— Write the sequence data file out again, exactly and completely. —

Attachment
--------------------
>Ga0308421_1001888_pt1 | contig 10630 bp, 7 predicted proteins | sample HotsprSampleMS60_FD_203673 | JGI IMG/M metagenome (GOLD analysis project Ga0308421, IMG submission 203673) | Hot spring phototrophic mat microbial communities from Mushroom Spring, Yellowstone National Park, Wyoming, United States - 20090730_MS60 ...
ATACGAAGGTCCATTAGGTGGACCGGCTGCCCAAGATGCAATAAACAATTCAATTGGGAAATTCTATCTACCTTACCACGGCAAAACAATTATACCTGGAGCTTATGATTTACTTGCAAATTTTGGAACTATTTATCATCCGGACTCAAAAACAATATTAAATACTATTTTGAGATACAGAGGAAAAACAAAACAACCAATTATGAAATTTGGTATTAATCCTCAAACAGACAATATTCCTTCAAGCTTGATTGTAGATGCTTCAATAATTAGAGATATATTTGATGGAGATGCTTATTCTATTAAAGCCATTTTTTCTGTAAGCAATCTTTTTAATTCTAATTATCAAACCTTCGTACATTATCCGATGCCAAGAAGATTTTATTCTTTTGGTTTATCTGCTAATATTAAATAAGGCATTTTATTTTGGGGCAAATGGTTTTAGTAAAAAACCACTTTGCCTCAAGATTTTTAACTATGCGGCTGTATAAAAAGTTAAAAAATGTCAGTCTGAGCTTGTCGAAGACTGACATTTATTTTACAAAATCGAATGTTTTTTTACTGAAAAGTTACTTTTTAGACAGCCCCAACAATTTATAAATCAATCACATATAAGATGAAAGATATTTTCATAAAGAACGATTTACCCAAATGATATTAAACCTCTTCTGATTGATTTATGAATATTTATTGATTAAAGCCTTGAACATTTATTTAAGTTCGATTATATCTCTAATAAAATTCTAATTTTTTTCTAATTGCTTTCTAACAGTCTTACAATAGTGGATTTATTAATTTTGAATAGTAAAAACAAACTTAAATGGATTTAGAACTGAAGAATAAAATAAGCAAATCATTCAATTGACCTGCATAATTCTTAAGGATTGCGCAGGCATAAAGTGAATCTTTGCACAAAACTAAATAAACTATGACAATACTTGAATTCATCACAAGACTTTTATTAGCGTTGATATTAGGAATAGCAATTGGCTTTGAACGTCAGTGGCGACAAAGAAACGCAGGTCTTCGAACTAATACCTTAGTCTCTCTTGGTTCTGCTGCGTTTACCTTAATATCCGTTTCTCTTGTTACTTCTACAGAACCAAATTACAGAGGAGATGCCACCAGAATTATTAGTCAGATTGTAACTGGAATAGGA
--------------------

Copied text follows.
>Ga0308421_1001888_pt1 | contig 10630 bp, 7 predicted proteins | sample HotsprSampleMS60_FD_203673 | JGI IMG/M metagenome (GOLD analysis project Ga0308421, IMG submission 203673) | Hot spring phototrophic mat microbial communities from Mushroom Spring, Yellowstone National Park, Wyoming, United States - 20090730_MS60 ...
ATACGAAGGTCCATTAGGTGGACCGGCTGCCCAAGATGCAATAAACAATTCAATTGGGAAATTCTATCTACCTTACCACGGCAAAACAATTATACCTGGAGCTTATGATTTACTTGCAAATTTTGGAACTATTTATCATCCGGACTCAAAAACAATATTAAATACTATTTTGAGATACAGAGGAAAAACAAAACAACCAATTATGAAATTTGGTATTAATCCTCAAACAGACAATATTCCTTCAAGCTTGATTGTAGATGCTTCAATAATTAGAGATATATTTGATGGAGATGCTTATTCTATTAAAGCCATTTTTTCTGTAAGCAATCTTTTTAATTCTAATTATCAAACCTTCGTACATTATCCGATGCCAAGAAGATTTTATTCTTTTGGTTTATCTGCTAATATTAAATAAGGCATTTTATTTTGGGGCAAATGGTTTTAGTAAAAAACCACTTTGCCTCAAGATTTTTAACTATGCGGCTGTATAAAAAGTTAAAAAATGTCAGTCTGAGCTTGTCGAAGACTGACATTTATTTTACAAAATCGAATGTTTTTTTACTGAAAAGTTACTTTTTAGACAGCCCCAACAATTTATAAATCAATCACATATAAGATGAAAGATATTTTCATAAAGAACGATTTACCCAAATGATATTAAACCTCTTCTGATTGATTTATGAATATTTATTGATTAAAGCCTTGAACATTTATTTAAGTTCGATTATATCTCTAATAAAATTCTAATTTTTTTCTAATTGCTTTCTAACAGTCTTACAATAGTGGATTTATTAATTTTGAATAGTAAAAACAAACTTAAATGGATTTAGAACTGAAGAATAAAATAAGCAAATCATTCAATTGACCTGCATAATTCTTAAGGATTGCGCAGGCATAAAGTGAATCTTTGCACAAAACTAAATAAACTATGACAATACTTGAATTCATCACAAGACTTTTATTAGCGTTGATATTAGGAATAGCAATTGGCTTTGAACGTCAGTGGCGACAAAGAAACGCAGGTCTTCGAACTAATACCTTAGTCTCTCTTGGTTCTGCTGCGTTTACCTTAATATCCGTTTCTCTTGTTACTTCTACAGAACCAAATTACAGAGGAGATGCCACCAGAATTATTAGTCAGATTGTAACTGGAATAGGA